When Facebook launched its initial public offering in May 2012, ordinary investors scrambled over each other to snatch up stock in the social network. That proved a very bad move for many people, as the stock’s value plunged over nine of the next thirteen trading days.
“When it comes to the U.S. market for initial public offerings, though, Facebook was just a high-profile flop in a series of lesser-known flops,” The Wall Street Journal opined a couple weeks after that rough opening. “Overlooked is that Facebook decided to make its entrance into an U.S. IPO market in the dumps.”
Although Facebook’s stock price subsequently recovered, that sort of public controversy is something that Twitter would desperately like to avoid as it heads towards its own IPO later this year.
In contrast to Facebook, which targeted a valuation of $38 per share (valuing the firm at roughly $104 billion), Twitter plans on pricing its shares between $17 and $20, which could raise anywhere from $1.4 billion to $1.6 billion during the IPO, according to The New York Times. “A deal like Twitter is large and important, but it’s not a test of the I.P.O. market,” an anonymous underwriter told the newspaper. “It’s more a reflection of the health of the I.P.O. market and the attractiveness of the company.”
Twitter’s conservatism comes despite signs that the U.S. IPO market is a healthy one; given the interest in tech stocks in general, it’s likely that the company could aim for a much higher IPO valuation. But everybody involved in the rollout is playing it safe—perhaps in a nod to the challenges Twitter could face in maintaining revenue and profit growth.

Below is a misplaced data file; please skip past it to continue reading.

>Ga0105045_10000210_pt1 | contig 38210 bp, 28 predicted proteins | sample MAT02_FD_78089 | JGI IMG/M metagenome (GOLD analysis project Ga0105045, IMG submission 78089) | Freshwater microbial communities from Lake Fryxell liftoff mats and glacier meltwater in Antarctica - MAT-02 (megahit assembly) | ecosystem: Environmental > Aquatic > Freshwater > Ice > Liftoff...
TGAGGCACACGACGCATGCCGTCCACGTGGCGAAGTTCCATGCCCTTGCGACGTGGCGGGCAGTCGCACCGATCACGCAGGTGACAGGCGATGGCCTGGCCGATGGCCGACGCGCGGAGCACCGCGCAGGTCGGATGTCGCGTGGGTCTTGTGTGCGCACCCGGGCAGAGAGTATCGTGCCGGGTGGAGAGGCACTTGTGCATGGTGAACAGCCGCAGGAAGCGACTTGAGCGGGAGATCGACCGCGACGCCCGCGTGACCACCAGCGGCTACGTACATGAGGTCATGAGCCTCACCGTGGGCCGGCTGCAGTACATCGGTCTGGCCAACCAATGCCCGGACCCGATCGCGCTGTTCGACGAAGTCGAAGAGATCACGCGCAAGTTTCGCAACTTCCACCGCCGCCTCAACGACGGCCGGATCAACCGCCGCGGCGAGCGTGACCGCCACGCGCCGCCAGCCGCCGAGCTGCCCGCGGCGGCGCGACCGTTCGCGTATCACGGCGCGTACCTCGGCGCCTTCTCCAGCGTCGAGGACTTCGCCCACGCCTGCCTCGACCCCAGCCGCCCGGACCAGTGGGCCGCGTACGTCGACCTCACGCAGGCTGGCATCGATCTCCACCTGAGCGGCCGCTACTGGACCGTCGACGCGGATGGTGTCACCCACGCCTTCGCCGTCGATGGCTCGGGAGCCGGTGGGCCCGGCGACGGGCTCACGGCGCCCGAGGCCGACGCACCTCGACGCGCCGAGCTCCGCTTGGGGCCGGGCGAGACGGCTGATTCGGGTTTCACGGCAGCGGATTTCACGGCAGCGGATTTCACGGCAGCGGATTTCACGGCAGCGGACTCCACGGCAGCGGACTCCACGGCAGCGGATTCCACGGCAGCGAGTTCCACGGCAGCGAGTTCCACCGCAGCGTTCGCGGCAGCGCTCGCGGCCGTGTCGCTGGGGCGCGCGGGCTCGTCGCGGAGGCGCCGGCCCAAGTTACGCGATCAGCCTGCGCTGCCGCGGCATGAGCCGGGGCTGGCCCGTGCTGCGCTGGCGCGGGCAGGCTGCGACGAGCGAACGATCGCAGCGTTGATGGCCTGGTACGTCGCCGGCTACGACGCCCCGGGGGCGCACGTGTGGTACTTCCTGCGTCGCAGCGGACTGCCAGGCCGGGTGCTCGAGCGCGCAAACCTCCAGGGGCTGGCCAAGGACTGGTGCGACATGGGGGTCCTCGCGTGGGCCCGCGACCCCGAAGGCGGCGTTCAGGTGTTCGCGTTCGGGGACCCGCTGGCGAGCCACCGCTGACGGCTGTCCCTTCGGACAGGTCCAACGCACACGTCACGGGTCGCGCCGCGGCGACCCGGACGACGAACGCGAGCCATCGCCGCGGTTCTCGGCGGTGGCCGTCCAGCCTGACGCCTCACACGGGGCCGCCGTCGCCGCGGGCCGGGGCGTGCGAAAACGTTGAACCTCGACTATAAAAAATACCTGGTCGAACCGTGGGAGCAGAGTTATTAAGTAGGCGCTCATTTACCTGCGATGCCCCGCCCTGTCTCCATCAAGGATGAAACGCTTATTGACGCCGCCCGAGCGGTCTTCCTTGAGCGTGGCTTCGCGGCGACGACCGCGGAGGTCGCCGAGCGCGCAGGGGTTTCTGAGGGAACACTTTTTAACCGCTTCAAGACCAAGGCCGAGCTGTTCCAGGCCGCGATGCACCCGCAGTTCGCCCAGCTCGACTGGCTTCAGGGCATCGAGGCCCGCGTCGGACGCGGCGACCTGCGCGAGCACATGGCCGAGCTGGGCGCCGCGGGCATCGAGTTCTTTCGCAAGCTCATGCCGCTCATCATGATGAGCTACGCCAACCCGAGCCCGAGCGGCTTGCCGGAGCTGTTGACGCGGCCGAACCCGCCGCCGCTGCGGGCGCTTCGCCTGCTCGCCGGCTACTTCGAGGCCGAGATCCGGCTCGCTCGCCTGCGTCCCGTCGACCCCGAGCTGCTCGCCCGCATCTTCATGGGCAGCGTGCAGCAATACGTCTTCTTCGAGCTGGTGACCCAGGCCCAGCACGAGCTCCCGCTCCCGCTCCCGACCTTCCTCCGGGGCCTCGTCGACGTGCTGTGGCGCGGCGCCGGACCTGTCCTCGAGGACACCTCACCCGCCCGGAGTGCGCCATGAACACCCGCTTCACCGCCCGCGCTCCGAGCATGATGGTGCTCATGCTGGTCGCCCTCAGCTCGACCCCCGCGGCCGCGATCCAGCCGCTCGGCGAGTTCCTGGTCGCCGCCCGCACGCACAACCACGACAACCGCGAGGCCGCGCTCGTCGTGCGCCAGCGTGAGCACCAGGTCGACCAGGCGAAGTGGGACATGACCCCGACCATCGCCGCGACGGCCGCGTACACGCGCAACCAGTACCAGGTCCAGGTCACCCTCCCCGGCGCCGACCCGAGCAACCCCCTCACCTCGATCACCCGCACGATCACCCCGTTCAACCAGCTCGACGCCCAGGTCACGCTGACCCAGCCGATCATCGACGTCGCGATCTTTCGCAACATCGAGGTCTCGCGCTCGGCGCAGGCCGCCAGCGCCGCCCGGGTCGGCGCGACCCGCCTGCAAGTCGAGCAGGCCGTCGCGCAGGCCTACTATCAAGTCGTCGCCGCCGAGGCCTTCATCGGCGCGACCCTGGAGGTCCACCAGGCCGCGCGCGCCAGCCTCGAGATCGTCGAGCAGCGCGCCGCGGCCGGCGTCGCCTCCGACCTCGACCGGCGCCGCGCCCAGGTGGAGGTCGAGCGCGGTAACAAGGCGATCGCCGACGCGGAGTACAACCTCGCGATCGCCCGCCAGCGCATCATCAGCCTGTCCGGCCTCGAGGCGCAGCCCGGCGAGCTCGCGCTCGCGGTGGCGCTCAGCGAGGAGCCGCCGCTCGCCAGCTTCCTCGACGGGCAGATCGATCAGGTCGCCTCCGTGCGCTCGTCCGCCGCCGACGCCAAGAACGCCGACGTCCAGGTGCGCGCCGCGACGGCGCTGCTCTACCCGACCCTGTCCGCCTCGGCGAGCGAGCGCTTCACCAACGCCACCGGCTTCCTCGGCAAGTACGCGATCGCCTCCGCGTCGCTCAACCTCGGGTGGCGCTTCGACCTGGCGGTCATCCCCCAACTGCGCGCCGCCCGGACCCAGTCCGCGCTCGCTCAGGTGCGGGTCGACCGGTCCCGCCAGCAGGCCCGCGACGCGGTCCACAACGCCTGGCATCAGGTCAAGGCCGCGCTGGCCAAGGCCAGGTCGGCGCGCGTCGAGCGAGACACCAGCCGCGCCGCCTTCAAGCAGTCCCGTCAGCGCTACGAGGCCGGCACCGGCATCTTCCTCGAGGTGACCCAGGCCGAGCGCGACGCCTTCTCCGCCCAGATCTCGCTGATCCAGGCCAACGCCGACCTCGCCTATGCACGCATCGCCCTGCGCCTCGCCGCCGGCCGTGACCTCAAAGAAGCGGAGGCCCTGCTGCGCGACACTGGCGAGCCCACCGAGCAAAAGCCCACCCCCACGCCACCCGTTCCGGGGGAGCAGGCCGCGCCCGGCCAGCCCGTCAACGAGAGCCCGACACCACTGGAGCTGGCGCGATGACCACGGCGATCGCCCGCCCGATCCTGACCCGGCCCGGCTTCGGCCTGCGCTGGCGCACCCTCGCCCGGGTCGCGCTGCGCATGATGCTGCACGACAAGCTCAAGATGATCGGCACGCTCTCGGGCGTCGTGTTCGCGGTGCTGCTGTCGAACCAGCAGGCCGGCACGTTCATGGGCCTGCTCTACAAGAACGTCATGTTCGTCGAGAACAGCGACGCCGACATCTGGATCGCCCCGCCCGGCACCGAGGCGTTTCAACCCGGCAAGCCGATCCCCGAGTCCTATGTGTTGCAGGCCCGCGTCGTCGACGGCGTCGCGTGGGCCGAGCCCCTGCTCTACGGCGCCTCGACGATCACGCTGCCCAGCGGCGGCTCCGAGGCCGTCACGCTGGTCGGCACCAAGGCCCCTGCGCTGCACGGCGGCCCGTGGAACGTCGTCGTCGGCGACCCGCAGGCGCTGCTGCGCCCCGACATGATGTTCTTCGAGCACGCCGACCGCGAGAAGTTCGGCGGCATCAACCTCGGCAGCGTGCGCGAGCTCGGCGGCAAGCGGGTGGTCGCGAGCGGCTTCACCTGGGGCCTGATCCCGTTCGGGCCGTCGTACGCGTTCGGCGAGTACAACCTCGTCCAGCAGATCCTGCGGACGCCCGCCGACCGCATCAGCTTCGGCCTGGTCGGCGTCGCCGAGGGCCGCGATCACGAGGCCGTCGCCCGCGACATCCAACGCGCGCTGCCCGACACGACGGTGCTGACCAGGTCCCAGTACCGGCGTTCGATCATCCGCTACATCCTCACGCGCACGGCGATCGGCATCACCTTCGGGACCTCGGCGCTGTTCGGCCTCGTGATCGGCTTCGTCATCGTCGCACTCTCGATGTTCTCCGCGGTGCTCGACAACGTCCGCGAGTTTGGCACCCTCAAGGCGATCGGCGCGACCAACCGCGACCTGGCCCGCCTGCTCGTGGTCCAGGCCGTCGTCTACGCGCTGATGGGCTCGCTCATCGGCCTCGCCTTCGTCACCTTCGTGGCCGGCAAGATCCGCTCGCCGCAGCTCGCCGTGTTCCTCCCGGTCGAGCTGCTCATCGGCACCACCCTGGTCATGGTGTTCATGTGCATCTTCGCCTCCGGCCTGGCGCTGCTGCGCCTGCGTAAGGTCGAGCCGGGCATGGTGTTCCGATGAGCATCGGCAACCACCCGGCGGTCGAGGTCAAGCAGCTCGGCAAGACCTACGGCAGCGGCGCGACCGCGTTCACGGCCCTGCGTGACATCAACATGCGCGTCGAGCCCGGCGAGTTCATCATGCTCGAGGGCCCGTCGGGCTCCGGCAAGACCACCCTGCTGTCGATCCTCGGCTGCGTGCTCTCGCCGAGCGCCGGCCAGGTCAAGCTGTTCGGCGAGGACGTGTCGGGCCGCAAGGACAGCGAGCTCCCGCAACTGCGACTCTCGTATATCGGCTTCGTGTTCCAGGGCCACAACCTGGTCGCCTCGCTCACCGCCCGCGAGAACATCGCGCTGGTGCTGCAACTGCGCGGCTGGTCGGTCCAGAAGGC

In late 2012, Twitter announced that it had 200 million monthly active Twitter users; according to the company’s Form S-1 released six months later, that number had barely increased to 215 million. That’s an indication that the service’s growth is leveling off.
At the same time, Twitter is also bleeding cash: revenues for the first six months of 2013 totaled $253.6 million, a 107 percent increase from the same period in 2012, but net losses also rose by 41 percent to $63.9 million.
Slowing growth and continued financial losses aren’t necessarily enough to dissuade investors, so long as there’s ample belief out there about Twitter’s future prospects—something the company is trying to play up as the IPO approaches. “Since our inception, our user base has primarily grown organically and virally,” the company wrote in its S-1. “Industry sources estimate that as of 2012 there were 2.4 billion Internet users and 1.2 billion smartphone users, of which only 215 million are MAUs [Monthly Active Users] of Twitter.”
But no matter how long its potential runway, Twitter could lose a lot of goodwill if its IPO proves a spectacular bust—hence its more conservative approach.